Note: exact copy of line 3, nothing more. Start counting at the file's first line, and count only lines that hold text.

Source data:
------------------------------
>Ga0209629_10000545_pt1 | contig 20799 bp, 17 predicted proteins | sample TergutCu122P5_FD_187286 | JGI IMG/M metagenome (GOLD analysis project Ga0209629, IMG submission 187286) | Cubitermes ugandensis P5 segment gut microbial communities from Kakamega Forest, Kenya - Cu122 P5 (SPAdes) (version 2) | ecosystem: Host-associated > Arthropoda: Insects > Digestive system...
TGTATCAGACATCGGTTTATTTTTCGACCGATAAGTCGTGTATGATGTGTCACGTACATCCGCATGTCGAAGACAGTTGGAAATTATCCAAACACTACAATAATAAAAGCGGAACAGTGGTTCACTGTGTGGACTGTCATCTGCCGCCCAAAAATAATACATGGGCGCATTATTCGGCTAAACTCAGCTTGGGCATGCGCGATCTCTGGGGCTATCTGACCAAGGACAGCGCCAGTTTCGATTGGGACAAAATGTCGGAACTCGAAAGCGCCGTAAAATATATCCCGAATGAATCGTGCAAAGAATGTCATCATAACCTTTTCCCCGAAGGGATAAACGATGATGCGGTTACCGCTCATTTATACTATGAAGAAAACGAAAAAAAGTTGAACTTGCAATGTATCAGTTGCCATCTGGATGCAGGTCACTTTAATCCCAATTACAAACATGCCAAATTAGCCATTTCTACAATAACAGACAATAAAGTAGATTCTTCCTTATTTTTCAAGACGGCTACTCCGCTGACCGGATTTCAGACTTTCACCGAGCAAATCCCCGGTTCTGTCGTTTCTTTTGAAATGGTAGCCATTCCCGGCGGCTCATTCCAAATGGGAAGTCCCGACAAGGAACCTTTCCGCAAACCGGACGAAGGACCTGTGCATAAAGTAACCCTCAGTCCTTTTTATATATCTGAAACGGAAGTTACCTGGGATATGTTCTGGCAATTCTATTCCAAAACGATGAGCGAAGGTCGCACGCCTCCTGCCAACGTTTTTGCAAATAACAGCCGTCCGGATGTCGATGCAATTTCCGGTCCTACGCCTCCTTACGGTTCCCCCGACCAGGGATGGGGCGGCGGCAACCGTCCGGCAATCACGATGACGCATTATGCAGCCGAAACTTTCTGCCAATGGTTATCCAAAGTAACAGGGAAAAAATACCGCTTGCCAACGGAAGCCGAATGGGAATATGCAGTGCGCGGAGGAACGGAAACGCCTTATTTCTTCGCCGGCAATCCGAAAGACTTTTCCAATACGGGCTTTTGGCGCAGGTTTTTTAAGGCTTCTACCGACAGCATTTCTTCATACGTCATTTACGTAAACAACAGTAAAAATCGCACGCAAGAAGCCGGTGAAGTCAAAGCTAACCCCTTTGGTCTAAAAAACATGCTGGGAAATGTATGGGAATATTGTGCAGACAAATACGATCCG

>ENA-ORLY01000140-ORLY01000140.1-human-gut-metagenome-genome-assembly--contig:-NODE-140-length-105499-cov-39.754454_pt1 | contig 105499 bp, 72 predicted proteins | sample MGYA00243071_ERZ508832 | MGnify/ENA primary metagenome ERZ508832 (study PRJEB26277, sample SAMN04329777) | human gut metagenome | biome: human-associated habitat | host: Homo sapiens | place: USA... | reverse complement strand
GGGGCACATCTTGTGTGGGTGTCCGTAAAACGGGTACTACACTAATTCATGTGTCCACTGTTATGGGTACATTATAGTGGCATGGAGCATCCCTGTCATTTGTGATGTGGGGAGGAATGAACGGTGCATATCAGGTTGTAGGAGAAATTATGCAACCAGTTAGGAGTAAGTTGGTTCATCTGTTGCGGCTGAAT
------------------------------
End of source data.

>ENA-ORLY01000140-ORLY01000140.1-human-gut-metagenome-genome-assembly--contig:-NODE-140-length-105499-cov-39.754454_pt1 | contig 105499 bp, 72 predicted proteins | sample MGYA00243071_ERZ508832 | MGnify/ENA primary metagenome ERZ508832 (study PRJEB26277, sample SAMN04329777) | human gut metagenome | biome: human-associated habitat | host: Homo sapiens | place: USA... | reverse complement strand